Researchers and neonatologists studying fetal cardiac development have typically run into critical limitations, as many of the known structures of the human heart can only be identified in the latter stages of gestation. Now, a group of investigators at the University of Leeds has just published data, using cutting-edge imaging technology, that shows that major structures of a baby's heart form in just four days. Findings from the new study—published today in Scientific Reports in an article entitled “Ventricular Myocardium Development and the Role of Connexins in the Human Fetal Heart”—help identify the precise time when the four chambers of the heart develop, opening up the possibility that doctors could eventually be able to monitor babies during this critical phase of their development.

“We have identified a critical time of development of the human heart in pregnancy,” explained lead study investigator Eleftheria Pervolaraki, Ph.D., a visiting research fellow in the School of Biomedical Sciences at the University of Leeds. “We now have a map that we can use to interpret problems during development and look at ways of trying to resolve those problems.”

This image shows the fetal heart at the start of the four-day period when the major structures of a baby's heart begin to form. [Eleftheria Pervolaraki/University of Leeds]
This image shows the fetal heart at the start of the four-day period when the major structures of a baby’s heart begin to form. [Eleftheria Pervolaraki/University of Leeds]

The current study involved the imaging of 23 fetal hearts with a gestational age range of 95 to 143 days in the womb. Moreover, the researchers looked at how the heart developed 13 to 20 weeks into pregnancy. The researchers used magnetic resonance imaging (MRI) technology, specifically written algorithms, and 3D computer software to visualize the growing heart.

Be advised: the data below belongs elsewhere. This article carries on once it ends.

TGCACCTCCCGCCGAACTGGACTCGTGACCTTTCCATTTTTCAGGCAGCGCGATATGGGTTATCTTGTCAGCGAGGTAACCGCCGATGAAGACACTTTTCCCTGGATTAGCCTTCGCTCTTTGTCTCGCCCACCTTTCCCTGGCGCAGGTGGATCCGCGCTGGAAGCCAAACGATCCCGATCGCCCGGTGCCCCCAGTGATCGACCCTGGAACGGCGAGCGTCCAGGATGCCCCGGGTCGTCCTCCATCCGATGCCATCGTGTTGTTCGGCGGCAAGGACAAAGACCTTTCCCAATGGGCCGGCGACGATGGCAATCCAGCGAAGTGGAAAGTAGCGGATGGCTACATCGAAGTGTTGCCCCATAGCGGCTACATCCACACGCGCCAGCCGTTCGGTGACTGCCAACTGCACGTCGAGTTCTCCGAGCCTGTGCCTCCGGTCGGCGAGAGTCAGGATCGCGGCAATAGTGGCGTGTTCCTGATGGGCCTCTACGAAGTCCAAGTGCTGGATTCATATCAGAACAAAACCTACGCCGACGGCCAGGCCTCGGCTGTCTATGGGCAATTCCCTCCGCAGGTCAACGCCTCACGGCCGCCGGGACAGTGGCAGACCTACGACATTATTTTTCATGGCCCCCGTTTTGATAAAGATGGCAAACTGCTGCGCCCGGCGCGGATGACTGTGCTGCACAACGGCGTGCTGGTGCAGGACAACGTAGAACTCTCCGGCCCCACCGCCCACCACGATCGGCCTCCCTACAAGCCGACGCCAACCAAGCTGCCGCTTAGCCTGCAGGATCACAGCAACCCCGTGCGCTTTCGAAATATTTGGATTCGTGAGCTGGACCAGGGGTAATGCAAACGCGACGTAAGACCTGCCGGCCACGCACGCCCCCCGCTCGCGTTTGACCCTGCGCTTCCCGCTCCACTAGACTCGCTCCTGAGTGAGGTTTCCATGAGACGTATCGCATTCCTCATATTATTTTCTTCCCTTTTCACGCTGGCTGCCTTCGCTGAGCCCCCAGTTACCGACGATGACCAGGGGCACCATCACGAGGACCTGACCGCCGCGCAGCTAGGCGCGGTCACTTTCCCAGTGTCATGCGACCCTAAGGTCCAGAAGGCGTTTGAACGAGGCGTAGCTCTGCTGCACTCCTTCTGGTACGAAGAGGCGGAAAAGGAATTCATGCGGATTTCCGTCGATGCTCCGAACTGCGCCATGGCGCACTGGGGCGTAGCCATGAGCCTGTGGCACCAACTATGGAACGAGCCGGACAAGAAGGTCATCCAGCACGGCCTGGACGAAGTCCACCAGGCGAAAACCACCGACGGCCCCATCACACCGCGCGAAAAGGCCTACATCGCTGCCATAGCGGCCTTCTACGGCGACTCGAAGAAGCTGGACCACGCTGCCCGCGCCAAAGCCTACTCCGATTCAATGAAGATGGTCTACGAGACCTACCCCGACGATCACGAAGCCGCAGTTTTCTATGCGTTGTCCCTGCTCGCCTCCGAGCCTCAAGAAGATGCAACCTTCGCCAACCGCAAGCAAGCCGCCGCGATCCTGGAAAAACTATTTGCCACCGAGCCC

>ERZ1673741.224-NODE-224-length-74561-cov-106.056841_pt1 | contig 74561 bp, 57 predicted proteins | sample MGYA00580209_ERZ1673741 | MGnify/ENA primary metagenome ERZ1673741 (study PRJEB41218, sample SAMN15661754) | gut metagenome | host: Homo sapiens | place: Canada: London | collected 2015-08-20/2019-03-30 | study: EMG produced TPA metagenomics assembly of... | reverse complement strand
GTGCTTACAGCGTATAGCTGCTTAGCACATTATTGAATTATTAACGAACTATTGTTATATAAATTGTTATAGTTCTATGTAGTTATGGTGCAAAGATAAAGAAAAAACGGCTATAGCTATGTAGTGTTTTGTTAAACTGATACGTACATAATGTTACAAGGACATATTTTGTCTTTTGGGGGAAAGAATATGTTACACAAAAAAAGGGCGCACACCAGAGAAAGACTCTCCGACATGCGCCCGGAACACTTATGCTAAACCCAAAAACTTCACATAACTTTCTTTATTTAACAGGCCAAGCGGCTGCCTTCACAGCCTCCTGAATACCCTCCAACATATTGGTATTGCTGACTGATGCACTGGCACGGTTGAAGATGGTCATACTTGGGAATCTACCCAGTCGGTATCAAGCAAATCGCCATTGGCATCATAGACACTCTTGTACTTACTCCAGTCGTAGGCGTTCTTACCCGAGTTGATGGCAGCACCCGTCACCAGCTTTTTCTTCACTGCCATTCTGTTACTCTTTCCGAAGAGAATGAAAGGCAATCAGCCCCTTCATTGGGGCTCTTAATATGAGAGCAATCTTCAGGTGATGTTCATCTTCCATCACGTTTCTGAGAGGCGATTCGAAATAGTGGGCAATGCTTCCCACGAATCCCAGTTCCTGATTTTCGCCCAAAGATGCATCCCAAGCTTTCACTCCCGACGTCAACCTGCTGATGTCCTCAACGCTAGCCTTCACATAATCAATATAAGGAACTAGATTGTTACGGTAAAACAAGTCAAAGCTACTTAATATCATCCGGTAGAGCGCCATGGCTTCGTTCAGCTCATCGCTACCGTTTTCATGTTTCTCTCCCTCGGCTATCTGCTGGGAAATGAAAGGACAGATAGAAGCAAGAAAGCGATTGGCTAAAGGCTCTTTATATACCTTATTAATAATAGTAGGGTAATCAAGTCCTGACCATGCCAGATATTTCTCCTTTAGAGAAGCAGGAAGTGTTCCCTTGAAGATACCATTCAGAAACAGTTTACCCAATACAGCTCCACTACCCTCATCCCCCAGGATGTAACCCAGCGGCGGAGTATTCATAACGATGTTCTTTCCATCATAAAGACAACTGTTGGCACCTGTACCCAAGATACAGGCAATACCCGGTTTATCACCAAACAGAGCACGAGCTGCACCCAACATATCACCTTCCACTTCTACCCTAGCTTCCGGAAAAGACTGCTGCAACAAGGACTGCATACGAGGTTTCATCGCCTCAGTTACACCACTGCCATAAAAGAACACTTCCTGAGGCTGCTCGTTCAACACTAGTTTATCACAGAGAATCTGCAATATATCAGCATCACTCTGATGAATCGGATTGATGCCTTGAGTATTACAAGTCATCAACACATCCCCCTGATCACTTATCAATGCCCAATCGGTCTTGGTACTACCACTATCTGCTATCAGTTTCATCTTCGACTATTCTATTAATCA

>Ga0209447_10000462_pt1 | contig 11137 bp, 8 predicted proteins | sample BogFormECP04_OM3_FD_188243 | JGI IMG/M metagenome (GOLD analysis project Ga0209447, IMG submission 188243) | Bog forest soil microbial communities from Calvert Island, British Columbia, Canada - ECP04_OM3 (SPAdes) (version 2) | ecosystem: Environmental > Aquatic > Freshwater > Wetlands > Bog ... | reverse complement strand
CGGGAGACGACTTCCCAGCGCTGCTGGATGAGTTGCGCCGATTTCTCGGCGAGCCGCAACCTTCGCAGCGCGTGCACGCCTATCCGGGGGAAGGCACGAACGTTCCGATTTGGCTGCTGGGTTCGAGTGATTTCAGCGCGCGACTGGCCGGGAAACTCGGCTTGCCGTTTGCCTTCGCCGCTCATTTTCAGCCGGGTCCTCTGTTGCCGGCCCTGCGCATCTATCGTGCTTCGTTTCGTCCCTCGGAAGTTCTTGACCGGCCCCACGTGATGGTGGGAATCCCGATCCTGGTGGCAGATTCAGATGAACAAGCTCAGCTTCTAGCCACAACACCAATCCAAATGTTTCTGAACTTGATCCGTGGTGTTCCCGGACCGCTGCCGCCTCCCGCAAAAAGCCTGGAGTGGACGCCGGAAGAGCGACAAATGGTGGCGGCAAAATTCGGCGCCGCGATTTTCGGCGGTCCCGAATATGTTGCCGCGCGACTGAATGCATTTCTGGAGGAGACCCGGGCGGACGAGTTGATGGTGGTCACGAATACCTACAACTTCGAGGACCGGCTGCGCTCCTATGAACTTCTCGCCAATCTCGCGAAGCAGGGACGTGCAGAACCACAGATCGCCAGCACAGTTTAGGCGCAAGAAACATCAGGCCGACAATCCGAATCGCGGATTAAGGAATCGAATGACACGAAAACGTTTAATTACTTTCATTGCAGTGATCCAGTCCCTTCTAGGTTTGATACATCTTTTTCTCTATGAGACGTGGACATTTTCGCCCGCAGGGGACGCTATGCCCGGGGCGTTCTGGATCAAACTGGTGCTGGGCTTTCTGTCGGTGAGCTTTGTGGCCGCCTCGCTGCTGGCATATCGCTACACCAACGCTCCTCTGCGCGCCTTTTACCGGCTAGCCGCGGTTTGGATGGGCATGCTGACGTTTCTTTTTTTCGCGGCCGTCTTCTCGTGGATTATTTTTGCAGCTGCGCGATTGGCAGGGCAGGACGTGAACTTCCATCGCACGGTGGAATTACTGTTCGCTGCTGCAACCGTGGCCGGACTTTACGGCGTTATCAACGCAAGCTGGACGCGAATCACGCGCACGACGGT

“We employed diffusion tensor magnetic resonance imaging to explore the architecture and tissue organization of the developing heart aged 95–143 DGA [days gestational age],” the authors wrote. “We show that fractional anisotropy increases (from ~0.1 to ~0.5), diffusion coefficients decrease (from ~1 × 10−3mm2/sec to ~0.4 × 10−3mm2/sec), and fiber paths, extracted by tractography, increase linearly with gestation, indicative of the increasing organization of the ventricular myocytes.”

The authors continued, stating that “by 143 DGA, the developing heart has the classical helical organization observed in mature mammalian tissue. This was accompanied by an increase in connexin 43 and connexin 40 expression levels, suggesting their role in the development of the ventricular conduction system and that electrical propagation across the heart is facilitated in later gestation.”

Remarkably, the research team found that the most dramatic changes occurred over a four-day period 124 days into the pregnancy. Within this brief period, the muscle tissue of the heart rapidly organizes. Cardiac fibers were laid down to form the helix shape of the heart, within which the four chambers of the heart form. Without this essential architecture in place, the fetal heart cannot survive outside the womb.

The investigators noted that there was an incredible level of consistency around the fact that this phase of the heart's development started between the 16- and 17-week point, precisely at 124 days into pregnancy. Additionally, the team also identified a possible mechanism involved in heart development. During the critical four-day period, they found increased levels of two proteins: connexin 40 and connexin 43.

“The expression of connexin 40 and connexin 43 helps cells in the heart to communicate with each other,” remarked study co-author James Dachtler, Ph.D., a research fellow in the department of psychology at Durham University. “As the amount of these proteins increases, cells can 'speak' to each other more effectively, which is why we believe we observed this structural development of the heart.”

The scientists acknowledged that the development timeline of the human heart remains elusive because of the difficulties of measuring development in the womb. Currently, doctors can only effectively monitor a baby's heart after 20 weeks into a pregnancy, and by then developmental problems are difficult to resolve.

The research team believes the specialist imaging techniques that they used could be adapted for use in hospital clinics, allowing clinicians to spot whether a baby's heart is failing to form properly.

“Our findings highlight a key developmental window for the structural organization of the fetal heart,” the authors concluded.







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